Monday, March 26, 2007

Citizendium launches, gets ignored

According to Google Blog Search and Technorati, I'm the first blog to link to Larry Sanger's announcement that Citizendium has launched. (The blogosphere seems too preoccupied with yet another iteration of Why Haven't Newspapers Died Yet, Would You Hurry Up Please FFS.)

Citizendium screenshotBrowsing through Citizendium is kind of weird at this early stage. Take the Computer page, for example. Its CSS, layout and page furniture are exactly the same as Wikipedia, but the vast majority of the internal hyperlinks are coloured red instead of blue, because the links refer to pages which have not been created yet. It feels like, as someone once said of the alpha version of Tinfinger, a town that no one has come to live in yet. The Wikipedia version of the Computer page is superior in content and has only one red link among hundreds of blues, but it is locked for editing. The Computer:Talk page reveals that Wikipedia's editors have spent a lot of time perfecting this page via peer review, to the extent that the community (or whoever represents it) now considers this page to be "A-Class". The Citizendium version contains a lot of passages copied verbatim from the Wikipedia article, and many more which are changed only slightly with addition or subtraction of a clause here or there.

The overall impression I get is... probably unfair. As Larry points out in his essay Why the Citizendium Will (Probably) Succeed, Wikipedia itself sucked horribly at this stage in its development, so it would be uncharitable to pick on CZ for its early flaws. I am still concerned about Larry's attitude though:

A good number of disaffected Wikipedians have joined us. Our increasing activity will bring over even more. These are frequently the sort of people we want. After all, our natural contributors like the idea of Wikipedia. They love the ease of contribution, the instant visibility of their work, the sense of shared purpose inherent in strong collaboration, the gradually improving quality, and so on. They love working with Wikipedia's many excellent contributors. Despite all that, they even more strongly dislike having to deal with its many problem users--disrespectful, immature, ideologically driven, or unstable people, that administrators are unable to rein in. Indeed, if the many complaints are to be believed, such people are to be found among Wikipedia's administrators.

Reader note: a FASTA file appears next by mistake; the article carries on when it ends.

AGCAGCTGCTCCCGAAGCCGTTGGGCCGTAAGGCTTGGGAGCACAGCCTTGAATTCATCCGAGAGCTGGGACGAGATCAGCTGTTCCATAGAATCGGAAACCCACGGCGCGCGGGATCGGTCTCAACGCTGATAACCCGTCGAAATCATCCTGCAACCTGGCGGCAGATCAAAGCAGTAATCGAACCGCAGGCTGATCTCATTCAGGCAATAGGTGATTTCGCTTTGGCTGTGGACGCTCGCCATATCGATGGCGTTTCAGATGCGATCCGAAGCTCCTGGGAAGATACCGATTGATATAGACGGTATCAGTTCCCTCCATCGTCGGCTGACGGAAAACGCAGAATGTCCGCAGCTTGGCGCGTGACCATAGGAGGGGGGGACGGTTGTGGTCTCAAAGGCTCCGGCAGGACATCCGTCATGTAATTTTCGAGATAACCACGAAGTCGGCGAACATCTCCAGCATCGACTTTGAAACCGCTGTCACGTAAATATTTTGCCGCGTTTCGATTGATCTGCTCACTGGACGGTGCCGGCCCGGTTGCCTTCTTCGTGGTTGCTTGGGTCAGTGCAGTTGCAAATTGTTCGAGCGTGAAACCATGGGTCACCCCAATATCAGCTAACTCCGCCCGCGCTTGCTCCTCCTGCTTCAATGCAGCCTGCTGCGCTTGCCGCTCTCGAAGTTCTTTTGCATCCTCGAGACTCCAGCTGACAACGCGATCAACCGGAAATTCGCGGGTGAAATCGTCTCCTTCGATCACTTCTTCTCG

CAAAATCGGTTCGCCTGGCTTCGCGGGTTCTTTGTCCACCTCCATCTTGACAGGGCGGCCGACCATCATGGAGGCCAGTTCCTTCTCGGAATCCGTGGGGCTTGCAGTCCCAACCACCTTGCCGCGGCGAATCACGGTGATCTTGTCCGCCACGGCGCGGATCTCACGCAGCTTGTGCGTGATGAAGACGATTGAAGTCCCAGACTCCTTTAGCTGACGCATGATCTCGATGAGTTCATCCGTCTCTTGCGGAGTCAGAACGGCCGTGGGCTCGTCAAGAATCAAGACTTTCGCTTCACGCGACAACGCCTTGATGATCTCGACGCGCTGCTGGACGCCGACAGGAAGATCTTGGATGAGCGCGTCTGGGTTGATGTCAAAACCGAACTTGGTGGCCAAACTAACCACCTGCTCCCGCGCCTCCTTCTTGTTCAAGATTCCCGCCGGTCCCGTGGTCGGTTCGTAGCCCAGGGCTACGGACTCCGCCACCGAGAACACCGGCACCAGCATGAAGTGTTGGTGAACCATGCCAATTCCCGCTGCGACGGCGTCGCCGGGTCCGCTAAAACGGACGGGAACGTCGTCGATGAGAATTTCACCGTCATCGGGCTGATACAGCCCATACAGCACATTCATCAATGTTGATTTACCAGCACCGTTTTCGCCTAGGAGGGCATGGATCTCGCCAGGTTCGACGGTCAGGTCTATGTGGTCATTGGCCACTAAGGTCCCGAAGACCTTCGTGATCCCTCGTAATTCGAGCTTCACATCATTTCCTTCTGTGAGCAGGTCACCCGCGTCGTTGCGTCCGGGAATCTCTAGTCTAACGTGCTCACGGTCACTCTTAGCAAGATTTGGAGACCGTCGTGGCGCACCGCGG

Such people will also be found amongst people who leave the big W and go to CZ. Troublemakers. People who have been proven not to work in a team environment. Trolls. Setting yourself up as I Can't Believe It's Not Wikipedia only works if Wikipedia is not working: if it's actually the good people who stay at Wikipedia then CZ will become a renegade hideout of sorts, a hive of scum and villainy where all those disaffected with the Wikipedia culture or power structure go to bitch about the other site.


Anonymous Anonymous said...

We've been talking about Citizendium over at Highbrid Nation. Personally I use Wikipedia a lot and I don't see anything knocking it off its top spot. The features that make Citizendium better may just be the features that keep it from having the same sucess as Wikpedia. There can only be one. Who will it be?

4:22 am, March 27, 2007  

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